1905 Winter Meetings: Controversy Over League Presidents Take Center Stage

This article was written by Dennis Pajot

This article was published in Baseball’s Business: The Winter Meetings: 1901-1957


Baseball had just completed perhaps its most profitable season ever, with every club in both leagues reportedly showing a profit. There was concern about the decline in hitting as well as questions about the length of the season. Even with these issues, the winter meetings of 1905 were expected to be routine affairs. However, both leagues experienced fireworks that centered on their respective presidents.

American League Meeting

The American League held its 1905 winter meeting at the Auditorium Annex in Chicago on November 22 and 23. However, the day before the meeting began, Chicago White Sox owner Charles Comiskey accused AL President Ban Johnson of conspiring with Cincinnati Reds owner and National Commission Chairman Garry Herrmann in a plan to consolidate the AL and NL into one league. Rumors speculating how this would come about had been circulating in the press for some weeks. Reports varied, but the one most favored was consolidating the teams in Boston, Philadelphia, and St. Louis into one National League team in each city, and relegating the American League teams in Chicago and New York to a new Class-A minor American League. Another version of the story had Johnson at the head of this new National League. Whatever plan came about, Comiskey and Frank Farrell in New York would be on the losing end.1

Comiskey felt Johnson had been too cozy with Herrmann and had been too influenced by him. Comiskey made his feeling toward the senior circuit very clear: “I always have fought the National League and always will. It has no real desire to be at peace with the American League and never had. It has only been waiting the opportunity to crush us. This opportunity is now coming in this proposed amalgamation of the two leagues. When this amalgamation is attempted I shall immediately attempt to organize a new league if the American League falls into the National’s hands. I will fight the National League to a finish.”2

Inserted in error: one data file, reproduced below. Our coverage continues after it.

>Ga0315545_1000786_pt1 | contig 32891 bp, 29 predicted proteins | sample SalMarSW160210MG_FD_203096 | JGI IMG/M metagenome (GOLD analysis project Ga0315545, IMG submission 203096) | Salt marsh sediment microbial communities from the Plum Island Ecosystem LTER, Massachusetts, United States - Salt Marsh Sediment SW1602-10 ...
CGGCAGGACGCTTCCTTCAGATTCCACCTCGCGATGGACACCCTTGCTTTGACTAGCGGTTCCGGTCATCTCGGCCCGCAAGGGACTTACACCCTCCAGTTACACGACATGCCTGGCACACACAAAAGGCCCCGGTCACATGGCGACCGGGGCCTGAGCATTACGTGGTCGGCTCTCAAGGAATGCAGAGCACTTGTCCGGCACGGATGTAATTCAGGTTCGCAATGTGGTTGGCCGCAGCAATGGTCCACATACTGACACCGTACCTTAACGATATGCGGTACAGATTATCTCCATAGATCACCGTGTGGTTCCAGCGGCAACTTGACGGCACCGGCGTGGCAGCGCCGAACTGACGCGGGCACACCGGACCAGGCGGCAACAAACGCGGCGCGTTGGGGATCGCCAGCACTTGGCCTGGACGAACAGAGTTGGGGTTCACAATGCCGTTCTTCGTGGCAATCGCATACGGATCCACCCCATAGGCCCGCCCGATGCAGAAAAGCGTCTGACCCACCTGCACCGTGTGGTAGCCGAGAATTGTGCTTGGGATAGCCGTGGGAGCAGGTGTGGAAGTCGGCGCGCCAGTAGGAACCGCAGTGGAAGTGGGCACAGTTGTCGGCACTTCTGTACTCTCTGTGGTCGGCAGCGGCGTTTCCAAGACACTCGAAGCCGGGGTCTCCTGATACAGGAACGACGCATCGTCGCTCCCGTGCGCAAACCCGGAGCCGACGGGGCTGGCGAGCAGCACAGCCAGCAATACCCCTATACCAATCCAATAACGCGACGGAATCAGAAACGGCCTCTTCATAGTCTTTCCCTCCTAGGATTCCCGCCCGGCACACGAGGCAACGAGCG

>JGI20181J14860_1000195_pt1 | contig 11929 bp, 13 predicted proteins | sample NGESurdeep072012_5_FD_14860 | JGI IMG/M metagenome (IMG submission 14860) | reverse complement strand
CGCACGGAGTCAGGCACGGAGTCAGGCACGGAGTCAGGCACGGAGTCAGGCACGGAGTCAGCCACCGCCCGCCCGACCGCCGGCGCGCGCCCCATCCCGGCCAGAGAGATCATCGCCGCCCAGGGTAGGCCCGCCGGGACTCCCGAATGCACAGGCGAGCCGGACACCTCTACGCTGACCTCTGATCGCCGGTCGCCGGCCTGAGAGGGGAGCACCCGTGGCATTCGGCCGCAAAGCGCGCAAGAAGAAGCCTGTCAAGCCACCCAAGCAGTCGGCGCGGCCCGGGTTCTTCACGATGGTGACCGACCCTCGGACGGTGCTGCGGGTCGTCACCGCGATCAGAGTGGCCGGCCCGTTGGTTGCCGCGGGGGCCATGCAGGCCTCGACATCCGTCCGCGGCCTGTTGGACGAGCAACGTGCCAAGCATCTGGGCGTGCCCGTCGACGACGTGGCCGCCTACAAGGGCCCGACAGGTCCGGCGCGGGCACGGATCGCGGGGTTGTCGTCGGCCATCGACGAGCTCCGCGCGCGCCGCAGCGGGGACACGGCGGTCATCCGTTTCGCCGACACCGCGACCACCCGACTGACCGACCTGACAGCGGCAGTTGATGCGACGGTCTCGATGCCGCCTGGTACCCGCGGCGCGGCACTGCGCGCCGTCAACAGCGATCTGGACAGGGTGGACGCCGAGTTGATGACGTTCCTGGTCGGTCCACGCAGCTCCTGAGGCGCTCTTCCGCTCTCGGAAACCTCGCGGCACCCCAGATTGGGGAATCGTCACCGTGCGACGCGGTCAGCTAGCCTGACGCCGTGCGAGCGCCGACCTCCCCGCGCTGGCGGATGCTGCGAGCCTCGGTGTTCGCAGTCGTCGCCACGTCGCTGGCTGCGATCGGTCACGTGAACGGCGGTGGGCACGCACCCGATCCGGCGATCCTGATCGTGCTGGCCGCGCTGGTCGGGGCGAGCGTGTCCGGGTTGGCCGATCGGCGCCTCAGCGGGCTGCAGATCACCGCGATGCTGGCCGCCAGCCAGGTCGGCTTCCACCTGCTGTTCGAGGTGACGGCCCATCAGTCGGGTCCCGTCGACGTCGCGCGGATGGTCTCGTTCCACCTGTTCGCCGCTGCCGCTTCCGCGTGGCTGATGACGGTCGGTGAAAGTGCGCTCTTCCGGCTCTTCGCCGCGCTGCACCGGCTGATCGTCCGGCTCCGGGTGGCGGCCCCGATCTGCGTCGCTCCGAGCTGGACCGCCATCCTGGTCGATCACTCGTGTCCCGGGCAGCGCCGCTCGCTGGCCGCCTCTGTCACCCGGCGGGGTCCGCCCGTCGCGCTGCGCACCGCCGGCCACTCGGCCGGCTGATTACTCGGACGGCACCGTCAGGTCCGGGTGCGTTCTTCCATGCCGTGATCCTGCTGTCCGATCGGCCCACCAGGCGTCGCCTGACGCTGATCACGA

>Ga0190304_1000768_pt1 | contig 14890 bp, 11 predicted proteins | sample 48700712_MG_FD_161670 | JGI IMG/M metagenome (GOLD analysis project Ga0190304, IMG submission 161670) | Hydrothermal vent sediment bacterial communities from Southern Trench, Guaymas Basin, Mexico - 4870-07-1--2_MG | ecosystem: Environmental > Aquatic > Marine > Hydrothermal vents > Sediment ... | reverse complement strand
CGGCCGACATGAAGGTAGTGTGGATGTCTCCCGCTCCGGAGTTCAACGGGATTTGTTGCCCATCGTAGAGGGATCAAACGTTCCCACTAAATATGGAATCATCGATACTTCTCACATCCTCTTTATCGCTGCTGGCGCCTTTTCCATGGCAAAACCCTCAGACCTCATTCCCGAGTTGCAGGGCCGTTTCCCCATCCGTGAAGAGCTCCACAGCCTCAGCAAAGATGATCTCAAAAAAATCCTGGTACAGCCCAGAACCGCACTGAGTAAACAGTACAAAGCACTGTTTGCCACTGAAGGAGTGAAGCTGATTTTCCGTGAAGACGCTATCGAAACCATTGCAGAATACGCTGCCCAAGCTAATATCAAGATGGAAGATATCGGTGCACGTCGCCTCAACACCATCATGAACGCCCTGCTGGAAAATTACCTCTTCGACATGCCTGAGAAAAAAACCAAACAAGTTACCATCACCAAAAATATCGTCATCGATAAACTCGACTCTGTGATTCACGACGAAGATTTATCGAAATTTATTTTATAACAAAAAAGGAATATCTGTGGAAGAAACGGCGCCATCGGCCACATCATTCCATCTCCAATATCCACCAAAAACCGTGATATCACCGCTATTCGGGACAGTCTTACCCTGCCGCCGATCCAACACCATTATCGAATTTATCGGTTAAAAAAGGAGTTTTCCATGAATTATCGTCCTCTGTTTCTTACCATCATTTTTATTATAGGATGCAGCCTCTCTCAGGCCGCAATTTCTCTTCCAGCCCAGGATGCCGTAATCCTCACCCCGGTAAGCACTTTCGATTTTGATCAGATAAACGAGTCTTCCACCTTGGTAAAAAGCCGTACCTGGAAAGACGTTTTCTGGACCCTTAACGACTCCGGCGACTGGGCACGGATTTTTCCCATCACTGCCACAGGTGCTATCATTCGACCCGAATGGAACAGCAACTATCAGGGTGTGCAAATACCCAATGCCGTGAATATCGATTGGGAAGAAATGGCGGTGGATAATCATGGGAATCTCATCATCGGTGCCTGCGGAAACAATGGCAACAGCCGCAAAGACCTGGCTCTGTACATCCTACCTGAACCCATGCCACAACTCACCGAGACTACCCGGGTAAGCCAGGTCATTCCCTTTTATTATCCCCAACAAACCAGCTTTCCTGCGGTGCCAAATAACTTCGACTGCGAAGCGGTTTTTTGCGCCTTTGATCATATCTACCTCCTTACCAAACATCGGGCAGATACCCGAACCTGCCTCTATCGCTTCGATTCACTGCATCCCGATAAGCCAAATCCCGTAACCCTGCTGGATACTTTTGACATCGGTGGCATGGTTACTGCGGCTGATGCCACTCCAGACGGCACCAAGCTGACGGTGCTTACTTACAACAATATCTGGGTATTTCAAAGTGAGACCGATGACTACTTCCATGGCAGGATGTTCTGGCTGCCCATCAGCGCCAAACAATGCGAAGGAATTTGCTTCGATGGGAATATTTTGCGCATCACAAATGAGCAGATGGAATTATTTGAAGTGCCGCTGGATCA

Comiskey and Johnson had been on bad terms for many months over Johnson’s handling of two cases in which the AL president backed his umpires, suspending a White Sox player in one case.3 According to Chicago sportswriter William A. Phelon, it was comical to see how the two behaved at the meeting: “Ban kept at the north end of the hotel, surrounded by his cohorts, and Commy seemed to limit himself to the south end, with a few friends. Between them the crowd of magnates gravitated, going first to one and then the other. On the sofas sat crowds of players and managers, telling good stories and keeping their eyes open for any rows or reconciliations. When the secret meetings were called, so I was told, Ban and Charlie kept far apart, debated every question with punctilious attention and never spoke to each other.”4

Johnson’s reply to the Comiskey charge was simple and to the point: “As far as any amalgamation of the two big leagues is concerned the man who even thinks of such a thing is either a fool or a knave.”5 He pointed out that the AL had just completed the most prosperous year in its short existence, every club in the league making money. “Money came in plentifully, public interest was at a fever point, [and] the quality of ball was superb.” There was no reason for a consolidation, and Johnson said he knew of no American Leaguer who entertained the idea.6

As could be expected, Comiskey told a Chicago Tribune reporter that he had been misquoted: He did not think the AL was in any danger of dissolution, only that he was against anything that was not in the best interest of the league.7

Before the meeting opened, the board of directors met, approved Johnson’s accounts, and formally awarded the 1905 pennant to the Philadelphia Athletics. When the meeting got under way, the first order of business was the re-election of Charles W. Somers of Cleveland as the AL vice president. After the new board of directors was set, the prime order of business was brought up. There was a strong feeling that changes in the rules were needed to improve hitting in the league. Proposals to this end included giving the batter first base on three called balls; another was to narrow home plate; and a third was to collapse the strike zone to balls crossing the plate between the batter’s waist and shoulder. Few thought much of these proposals.8 In the ensuing weeks more ideas were brought forward, but in the end nothing was done to change the rules.9